Etymology — The generic name of female gender is a compound of the Greek name “Astarte” (Afi01_115.gif) for the ancient Levant goddess Athtartu (Ugaritic) or šstrt (Phoenician) and “seris” (fi02_115.gif), the classical Greek name for salad (more precisely for Cichorium species, Liddell & al. 1940). Worship of Astarte spread to Cyprus. Often she was equated with Aphrodite, whose mythical place of birth has been localized in Cyprus since ancient times.

Fig. 5.

Distribution of Astartoseris triquetra based on material seen and field observations (see Appendix).


Astartoseris triquetra (Labill.) N. Kilian, Hand, Hadjik., Christodoulou & Bou Dagher-Kharrat, comb. nov.Prenanthes triquetra Labill., Icon. PI Syr. 3: 4, t. 2. 1809 ≡ Phaenopus triqueter (Labill.) DC., Prodr. 7: 176. 1838 ≡ Chondrilla triquetra (Labili.) S tend., Nomencl. Bot., ed. 2, 1: 354. 1840 ≡ Lactuca triquetra (Labili.) Boiss., F1. Orient. 3: 819. 1875Scariola triquetra (Labili.) Soják in Novit. Bot. Delect. Seminum Horti Bot. Univ. Carol. Prag. 1962: 46. 1962. — Lectotype (designated here): [Lebanon, s. loc.], “ad montium radices”, [1787], J. J. H. de Labillardière s.n. (FI006679; isolectotype: K00815010).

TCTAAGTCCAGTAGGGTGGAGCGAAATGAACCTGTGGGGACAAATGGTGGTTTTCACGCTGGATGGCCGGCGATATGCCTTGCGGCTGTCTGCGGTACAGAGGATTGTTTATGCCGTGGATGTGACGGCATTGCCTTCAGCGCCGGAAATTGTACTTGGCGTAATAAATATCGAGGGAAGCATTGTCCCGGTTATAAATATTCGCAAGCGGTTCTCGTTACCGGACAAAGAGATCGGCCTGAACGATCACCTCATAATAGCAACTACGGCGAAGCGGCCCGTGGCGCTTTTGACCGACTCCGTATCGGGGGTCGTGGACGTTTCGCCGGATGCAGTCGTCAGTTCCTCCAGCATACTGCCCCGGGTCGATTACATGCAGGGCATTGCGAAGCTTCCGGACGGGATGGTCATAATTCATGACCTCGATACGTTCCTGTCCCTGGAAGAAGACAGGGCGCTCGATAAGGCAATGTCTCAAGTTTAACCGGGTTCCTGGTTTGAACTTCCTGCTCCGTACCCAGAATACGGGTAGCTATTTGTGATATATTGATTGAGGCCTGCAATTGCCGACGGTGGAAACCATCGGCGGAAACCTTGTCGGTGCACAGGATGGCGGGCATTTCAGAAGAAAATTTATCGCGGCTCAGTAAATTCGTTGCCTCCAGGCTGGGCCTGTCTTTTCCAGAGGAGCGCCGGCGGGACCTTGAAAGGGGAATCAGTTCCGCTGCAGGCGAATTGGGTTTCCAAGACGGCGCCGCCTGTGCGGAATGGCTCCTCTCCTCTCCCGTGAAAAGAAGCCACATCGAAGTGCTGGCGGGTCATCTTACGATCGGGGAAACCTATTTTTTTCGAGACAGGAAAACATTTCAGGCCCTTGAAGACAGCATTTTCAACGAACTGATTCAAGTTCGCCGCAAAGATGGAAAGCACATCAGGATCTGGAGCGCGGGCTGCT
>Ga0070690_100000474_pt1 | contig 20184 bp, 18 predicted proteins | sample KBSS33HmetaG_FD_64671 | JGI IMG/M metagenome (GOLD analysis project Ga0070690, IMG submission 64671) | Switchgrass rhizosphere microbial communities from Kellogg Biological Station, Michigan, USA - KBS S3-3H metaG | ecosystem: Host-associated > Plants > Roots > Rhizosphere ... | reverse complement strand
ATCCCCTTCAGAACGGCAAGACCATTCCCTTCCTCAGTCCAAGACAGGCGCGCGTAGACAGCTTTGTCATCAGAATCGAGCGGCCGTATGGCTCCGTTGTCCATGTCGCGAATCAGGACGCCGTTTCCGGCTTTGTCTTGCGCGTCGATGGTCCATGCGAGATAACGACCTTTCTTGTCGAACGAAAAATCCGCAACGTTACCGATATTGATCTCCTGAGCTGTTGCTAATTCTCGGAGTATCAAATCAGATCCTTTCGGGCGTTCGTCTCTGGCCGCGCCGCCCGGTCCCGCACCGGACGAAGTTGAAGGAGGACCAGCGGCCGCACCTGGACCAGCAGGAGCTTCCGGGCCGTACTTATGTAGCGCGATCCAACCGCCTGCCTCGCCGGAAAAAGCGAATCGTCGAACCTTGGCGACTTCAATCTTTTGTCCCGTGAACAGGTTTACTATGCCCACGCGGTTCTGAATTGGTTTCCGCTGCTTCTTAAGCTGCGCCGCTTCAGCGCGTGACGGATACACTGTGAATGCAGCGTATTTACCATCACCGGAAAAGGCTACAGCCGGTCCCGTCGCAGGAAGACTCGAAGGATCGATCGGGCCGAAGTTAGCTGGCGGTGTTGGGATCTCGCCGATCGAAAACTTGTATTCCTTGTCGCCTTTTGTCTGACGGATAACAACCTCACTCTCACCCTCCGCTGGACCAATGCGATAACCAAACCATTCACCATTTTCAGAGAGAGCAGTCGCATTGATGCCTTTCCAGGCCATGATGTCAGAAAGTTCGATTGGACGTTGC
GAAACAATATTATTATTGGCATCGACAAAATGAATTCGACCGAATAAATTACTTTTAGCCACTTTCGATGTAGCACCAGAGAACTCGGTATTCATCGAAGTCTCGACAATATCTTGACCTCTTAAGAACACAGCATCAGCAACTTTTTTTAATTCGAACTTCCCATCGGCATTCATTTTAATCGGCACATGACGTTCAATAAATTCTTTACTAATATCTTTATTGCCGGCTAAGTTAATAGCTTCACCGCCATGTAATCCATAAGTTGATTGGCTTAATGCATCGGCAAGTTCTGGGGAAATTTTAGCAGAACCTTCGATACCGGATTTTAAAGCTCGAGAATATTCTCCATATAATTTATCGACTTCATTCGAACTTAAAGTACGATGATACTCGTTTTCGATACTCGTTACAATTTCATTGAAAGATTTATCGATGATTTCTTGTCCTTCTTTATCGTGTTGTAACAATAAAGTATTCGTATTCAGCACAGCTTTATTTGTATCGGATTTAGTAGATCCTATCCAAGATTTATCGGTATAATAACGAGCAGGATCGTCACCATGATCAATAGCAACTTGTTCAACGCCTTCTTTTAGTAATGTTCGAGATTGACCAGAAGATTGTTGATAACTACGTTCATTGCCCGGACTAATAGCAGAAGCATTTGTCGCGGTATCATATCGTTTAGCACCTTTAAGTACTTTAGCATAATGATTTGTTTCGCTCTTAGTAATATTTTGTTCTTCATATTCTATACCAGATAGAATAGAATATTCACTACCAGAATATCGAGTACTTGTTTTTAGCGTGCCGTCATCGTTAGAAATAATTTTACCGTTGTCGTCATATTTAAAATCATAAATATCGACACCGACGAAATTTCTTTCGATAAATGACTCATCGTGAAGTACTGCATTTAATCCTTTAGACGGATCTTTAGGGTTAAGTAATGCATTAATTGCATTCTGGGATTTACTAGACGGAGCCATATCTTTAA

[— Lygodesmia triquetra (Labill.) D. Don in Edinburgh New Philos. J. 6: 311. 1829, nom. inval. (McNeill & al. 2012: Art. 35.2)].